tatiana-grossman.jpgWhen Tatiana Grossman, a 15 year old from Palo Alto, California, learned that as many as three out of four children in sub-Saharan nations never learn to read, she got straight to work.

In the following three years she influenced African government literacy policy, helped establish libraries serving 78 schools and villages in three African nations, became a role model for thousands of sub-Saharan African children who want to read, and spoke with thousands of children and adults in the US and Africa, including dignitaries, educators and students from five nations at the Botswana Ministry of Education’s inaugural International Literacy and Learning Conference.

This month Tatiana learned that she is the first American child to be named a finalist for the prestigious International Children's Peace Prize. Nobel Peace Prize Laureate Rigoberta Menchu Tum will bestow the Children’s Peace Prize upon one of the four finalists whose remarkable efforts have most improved the lives of vulnerable children around the world.

The International Children’s Peace Prize, an initiative started by the Nobel Peace Prize Laureates Committee and the Dutch charity organization KidsRights, honours exceptional children between the ages of 12 and 18 who devote themselves to children’s rights and make a difference in the lives of vulnerable children

 “Tatiana is kind beyond her years, with passion, vision, integrity, intelligence and respect,” said Olga Tsimanyane, Principal Officer in Botswana’s Ministry of Education who invited Tatiana to be one of the conference’s keynote speakers. “Before Tatiana arrived in Botswana, we were a developing country.  Because of the motivation for reading Tatiana instilled in so many Batswana children when she visited, our government committed to building new libraries in primary schools.  Books have changed my country tremendously.”

To accelerate her efforts, Tatiana started Spread the Words, a project to inspire other children to create libraries, offering suggestions on how to stay connected with and support the libraries they’ve created. Spread the Words also has taken on a challenge that has daunted many adults - finding a cost-effective way to deliver digital textbooks to third world classrooms that lack computers and, often, reliable electricity. Solving this digital challenge will get much-needed teaching materials to those classrooms quickly, avoiding the substantial cost associated with collecting and shipping traditional, often heavy, textbooks overseas.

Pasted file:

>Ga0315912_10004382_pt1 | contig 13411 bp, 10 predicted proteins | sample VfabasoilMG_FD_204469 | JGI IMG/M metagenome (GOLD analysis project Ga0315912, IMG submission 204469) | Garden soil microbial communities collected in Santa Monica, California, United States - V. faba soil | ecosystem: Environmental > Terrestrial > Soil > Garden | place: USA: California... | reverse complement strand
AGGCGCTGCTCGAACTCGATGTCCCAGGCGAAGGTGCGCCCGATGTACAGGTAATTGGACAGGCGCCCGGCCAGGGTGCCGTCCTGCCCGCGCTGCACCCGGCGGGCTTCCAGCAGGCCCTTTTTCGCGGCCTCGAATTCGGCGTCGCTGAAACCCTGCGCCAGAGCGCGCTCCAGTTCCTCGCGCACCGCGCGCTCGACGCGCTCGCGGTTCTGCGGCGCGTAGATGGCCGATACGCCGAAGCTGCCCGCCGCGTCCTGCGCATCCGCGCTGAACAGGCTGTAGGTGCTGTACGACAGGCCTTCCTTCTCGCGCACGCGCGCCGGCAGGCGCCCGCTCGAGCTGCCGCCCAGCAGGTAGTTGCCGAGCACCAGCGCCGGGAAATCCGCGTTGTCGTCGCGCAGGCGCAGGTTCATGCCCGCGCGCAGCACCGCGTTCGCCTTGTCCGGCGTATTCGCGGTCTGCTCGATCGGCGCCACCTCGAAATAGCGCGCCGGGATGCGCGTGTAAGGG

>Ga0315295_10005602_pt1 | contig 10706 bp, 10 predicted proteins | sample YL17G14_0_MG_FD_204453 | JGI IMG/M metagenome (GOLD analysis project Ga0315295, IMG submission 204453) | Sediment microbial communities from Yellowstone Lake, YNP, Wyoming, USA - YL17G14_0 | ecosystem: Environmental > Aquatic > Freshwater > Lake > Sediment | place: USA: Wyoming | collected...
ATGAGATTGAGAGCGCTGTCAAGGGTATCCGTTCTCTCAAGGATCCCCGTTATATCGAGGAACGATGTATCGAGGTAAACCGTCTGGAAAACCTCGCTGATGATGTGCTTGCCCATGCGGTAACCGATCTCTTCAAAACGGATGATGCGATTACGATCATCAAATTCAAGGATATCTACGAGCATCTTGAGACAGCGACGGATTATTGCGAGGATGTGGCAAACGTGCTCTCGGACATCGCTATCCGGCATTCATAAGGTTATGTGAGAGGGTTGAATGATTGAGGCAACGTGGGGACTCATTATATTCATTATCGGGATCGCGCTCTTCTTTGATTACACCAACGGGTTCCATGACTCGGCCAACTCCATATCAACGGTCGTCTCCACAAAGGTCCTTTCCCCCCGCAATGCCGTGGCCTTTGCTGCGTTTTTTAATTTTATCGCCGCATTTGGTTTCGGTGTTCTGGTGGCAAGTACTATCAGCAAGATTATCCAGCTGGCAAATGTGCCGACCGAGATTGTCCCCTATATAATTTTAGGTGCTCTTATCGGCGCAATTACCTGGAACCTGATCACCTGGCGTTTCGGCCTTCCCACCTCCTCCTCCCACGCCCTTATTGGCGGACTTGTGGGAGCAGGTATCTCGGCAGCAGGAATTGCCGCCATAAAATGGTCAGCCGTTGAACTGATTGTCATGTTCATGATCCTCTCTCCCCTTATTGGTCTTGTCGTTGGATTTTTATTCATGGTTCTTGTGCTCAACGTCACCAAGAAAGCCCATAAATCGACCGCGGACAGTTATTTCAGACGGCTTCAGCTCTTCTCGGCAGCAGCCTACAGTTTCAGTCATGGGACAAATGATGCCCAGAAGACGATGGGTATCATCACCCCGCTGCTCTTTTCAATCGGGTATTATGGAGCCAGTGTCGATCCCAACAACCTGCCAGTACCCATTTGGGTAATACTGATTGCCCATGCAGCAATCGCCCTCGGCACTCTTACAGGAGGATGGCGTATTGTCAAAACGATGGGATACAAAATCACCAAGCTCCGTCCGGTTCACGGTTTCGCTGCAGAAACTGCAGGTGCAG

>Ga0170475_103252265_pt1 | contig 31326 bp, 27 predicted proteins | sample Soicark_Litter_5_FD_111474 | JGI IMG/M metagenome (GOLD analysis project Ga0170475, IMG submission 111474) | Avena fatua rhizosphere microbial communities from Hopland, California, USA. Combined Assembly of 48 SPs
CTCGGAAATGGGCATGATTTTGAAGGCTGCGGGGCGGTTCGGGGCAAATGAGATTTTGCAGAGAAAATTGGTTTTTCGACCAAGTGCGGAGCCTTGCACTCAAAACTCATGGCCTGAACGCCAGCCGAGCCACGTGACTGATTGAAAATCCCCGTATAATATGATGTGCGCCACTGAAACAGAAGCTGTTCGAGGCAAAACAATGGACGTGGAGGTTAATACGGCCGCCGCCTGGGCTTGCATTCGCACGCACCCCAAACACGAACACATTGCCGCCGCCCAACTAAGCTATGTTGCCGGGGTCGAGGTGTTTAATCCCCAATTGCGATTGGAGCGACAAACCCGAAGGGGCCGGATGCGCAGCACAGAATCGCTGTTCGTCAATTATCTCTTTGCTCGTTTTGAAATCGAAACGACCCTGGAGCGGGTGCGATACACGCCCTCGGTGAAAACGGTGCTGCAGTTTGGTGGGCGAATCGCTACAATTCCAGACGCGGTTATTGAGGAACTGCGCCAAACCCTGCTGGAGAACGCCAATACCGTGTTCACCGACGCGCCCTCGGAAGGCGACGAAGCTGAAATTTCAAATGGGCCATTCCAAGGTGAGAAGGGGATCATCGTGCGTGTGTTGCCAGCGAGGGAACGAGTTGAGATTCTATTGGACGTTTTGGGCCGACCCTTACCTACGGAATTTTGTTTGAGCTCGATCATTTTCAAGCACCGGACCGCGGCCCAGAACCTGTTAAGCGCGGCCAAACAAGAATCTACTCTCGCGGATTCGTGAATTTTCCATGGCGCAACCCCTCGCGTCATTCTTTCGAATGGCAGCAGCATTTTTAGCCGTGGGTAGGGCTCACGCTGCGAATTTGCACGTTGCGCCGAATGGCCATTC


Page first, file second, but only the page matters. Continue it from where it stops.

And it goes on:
“Just being nominated is such a surprise and honour,” Grossman said. “I hope that others who learn about my work will collect books and support literacy as I have.  Books are so important to the children and communities that receive them. They change lives, generation after generation.”

Nobel Peace Prize Laureate Archbishop Desmond Tutu, one of the early International Children’s Peace Prize presenters, praises the Peace Prize and its selection committee, which includes United Nations representatives, for giving passionate children an international platform and a “voice to the utterly voiceless.”

Prior International Children’s Peace Prize child finalists have done impressive and important work, from helping save children from slavery and HIV/AIDS isolation to staging protests in war-torn countries where even the meekest are subject to violent retribution.  Now, with Tatiana’s nomination, an honouree will have provided essential learning tools impoverished countries need to rise out of poverty. Chris Bradshaw, the founder and president of the African Library Project, nominated Tatiana for the prize. Tatiana has been working very closely with the African Library Project, which helps Americans start libraries with African partners.

This year’s International Children’s Peace Prize winner will garner a €100,000 ($140,000 US) donation from the KidsRights Foundation to projects closely connected to her/his area of work.

Related Links:
Spread the Words
Children’s Peace Prize
KidsRights Foundation